Ten Costs of Poor Quality

poor quality

It costs money and time to build a quality solution. You may think that it is cheaper to skip many of the quality management steps, but this is usually not the case. It is important to recognize that there is also a cost to having poor quality. These costs may not be apparent when the project is progressing, but should definitely be taken into account as part of the full life cycle cost of the solution being delivered.

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Ten Costs of Poor Quality

Examples of the cost of poor quality include:

  • Warranty work. This includes work that is performed on a product or application for free (or a reduced price) under a warranty. If your project produces a product with lower quality you will see a rise in the cost of warranty claims.
  • Repairs / maintenance. This is work that is done to fix problems after the solution goes live. Poor quality solutions usually have much higher repair and maintenance costs.
  • Client dissatisfaction. If a solution is of poor quality, the client will not be happy and may not buy from you again at a later date. If the project is internal, the client may not want to use the project manager and team members on subsequent projects.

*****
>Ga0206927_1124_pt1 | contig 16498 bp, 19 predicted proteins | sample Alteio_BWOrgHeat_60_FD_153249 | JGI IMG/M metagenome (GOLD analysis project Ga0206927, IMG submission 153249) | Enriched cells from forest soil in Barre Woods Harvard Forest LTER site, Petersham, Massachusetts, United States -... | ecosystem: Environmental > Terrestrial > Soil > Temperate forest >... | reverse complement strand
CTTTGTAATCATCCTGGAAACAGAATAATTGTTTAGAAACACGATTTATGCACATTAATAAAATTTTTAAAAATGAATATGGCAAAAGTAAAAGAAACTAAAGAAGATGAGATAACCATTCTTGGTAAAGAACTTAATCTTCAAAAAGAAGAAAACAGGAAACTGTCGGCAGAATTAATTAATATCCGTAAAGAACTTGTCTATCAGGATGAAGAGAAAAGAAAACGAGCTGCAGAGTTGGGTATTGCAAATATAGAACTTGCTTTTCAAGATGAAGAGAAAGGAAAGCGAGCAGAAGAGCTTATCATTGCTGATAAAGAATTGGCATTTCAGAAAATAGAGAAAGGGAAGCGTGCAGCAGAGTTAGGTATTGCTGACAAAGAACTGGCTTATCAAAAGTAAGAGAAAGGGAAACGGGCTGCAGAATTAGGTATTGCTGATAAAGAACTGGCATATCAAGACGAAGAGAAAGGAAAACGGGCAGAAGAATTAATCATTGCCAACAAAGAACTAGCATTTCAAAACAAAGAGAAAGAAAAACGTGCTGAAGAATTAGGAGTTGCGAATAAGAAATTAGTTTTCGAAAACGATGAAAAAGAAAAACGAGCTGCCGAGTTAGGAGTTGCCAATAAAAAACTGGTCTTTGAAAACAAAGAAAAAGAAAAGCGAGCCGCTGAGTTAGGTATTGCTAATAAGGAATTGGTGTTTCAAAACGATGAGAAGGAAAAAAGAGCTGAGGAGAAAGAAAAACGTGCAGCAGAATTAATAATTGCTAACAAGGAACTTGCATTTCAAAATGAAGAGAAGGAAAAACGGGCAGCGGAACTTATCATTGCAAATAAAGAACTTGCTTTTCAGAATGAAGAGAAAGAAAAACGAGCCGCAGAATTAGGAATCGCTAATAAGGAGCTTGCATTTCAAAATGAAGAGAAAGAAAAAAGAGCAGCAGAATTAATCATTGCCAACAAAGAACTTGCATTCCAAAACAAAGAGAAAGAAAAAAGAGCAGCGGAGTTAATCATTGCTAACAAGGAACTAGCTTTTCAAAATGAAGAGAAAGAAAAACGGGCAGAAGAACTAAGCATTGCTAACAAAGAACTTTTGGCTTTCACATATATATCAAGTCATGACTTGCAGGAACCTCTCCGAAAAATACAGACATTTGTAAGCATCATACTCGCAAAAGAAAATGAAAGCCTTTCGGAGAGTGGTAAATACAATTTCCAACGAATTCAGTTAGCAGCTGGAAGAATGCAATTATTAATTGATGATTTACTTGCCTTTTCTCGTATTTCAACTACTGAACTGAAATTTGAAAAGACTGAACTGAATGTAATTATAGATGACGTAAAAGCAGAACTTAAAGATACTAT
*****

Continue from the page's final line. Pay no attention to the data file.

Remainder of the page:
• Help desk. Much of the effort and cost of maintaining a help desk service is required because the users have problems with project solutions or have questions understanding how to utilize the solutions.
  • Support staff.  Much of the effort and cost associated with a support staff is needed to maintain a solution because of problems, errors, questions, etc.
  • Rework. This is work that is required to fix deliverables that you thought were already complete and correct. Whenever you have rework it is a sign that your quality management process is not as rigorous as it needs to be. 
  • Bad decisions. If there are errors in your solutions you will end up making decisions based on bad or misleading information. These bad decisions could have long term consequences for your company. 
  • Failure investigation. It takes time to troubleshoot and determine the cause of errors and defects that occur on the project.
  • Poor morale. No one likes to work for an organization or a project that has poor processes or produces poor quality solutions. Costs of poor morale include increased absenteeism, higher turnover and less productivity from the staff.
  • Mistrust. When project teams deliver poor quality products the client starts to develop a level of mistrust with the project team and the performing organization. The client starts to believe that the project organization can never build a good product and this starts to lead to a mistrust of project team skills, processes and motivation.

Quality management has a cost. There is also a cost to delivering poor quality. One of the key points of formal quality management is that if you spend more time and cost on quality management, you will save substantially on the internal and external failure costs. In fact, the savings for external failure costs can be substantial. If you spend more time focusing on building a better quality product during the project, the cost of supporting the product long-term may be dramatically reduced.

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